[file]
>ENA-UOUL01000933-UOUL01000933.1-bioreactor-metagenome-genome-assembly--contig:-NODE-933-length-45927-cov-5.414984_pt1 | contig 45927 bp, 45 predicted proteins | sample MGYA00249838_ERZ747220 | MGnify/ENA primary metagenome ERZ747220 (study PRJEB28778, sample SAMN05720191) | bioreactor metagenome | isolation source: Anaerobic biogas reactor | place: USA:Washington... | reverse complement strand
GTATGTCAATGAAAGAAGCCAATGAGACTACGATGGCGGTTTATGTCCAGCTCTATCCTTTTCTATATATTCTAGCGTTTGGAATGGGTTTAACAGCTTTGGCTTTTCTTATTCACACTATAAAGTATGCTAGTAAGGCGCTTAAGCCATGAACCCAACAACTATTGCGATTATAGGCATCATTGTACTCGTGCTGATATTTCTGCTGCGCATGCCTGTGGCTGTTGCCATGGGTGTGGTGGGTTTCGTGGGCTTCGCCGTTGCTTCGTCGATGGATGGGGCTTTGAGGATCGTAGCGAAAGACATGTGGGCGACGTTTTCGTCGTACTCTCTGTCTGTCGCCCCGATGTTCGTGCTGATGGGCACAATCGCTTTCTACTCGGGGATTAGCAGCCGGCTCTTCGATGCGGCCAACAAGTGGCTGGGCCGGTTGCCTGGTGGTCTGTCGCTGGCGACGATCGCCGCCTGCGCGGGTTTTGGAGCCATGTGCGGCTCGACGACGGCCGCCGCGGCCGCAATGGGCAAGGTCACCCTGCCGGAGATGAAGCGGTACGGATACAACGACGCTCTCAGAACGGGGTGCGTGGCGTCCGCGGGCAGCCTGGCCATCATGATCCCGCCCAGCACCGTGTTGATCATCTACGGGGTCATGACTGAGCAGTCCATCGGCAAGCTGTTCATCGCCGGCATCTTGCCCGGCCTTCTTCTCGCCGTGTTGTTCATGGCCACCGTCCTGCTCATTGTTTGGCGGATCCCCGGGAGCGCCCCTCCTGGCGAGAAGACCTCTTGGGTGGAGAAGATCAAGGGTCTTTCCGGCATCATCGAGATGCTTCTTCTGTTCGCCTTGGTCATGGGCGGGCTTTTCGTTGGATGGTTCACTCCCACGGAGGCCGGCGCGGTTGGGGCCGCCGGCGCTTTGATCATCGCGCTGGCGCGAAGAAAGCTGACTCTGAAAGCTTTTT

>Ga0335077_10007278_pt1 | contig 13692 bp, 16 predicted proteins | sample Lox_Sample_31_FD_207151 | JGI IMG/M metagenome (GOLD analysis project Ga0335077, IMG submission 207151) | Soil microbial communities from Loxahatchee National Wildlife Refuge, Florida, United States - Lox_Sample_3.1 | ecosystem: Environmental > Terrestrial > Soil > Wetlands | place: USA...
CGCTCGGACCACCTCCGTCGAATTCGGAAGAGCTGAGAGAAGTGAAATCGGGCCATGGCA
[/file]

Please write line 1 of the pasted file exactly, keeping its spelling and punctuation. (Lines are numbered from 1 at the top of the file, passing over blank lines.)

>ENA-UOUL01000933-UOUL01000933.1-bioreactor-metagenome-genome-assembly--contig:-NODE-933-length-45927-cov-5.414984_pt1 | contig 45927 bp, 45 predicted proteins | sample MGYA00249838_ERZ747220 | MGnify/ENA primary metagenome ERZ747220 (study PRJEB28778, sample SAMN05720191) | bioreactor metagenome | isolation source: Anaerobic biogas reactor | place: USA:Washington... | reverse complement strand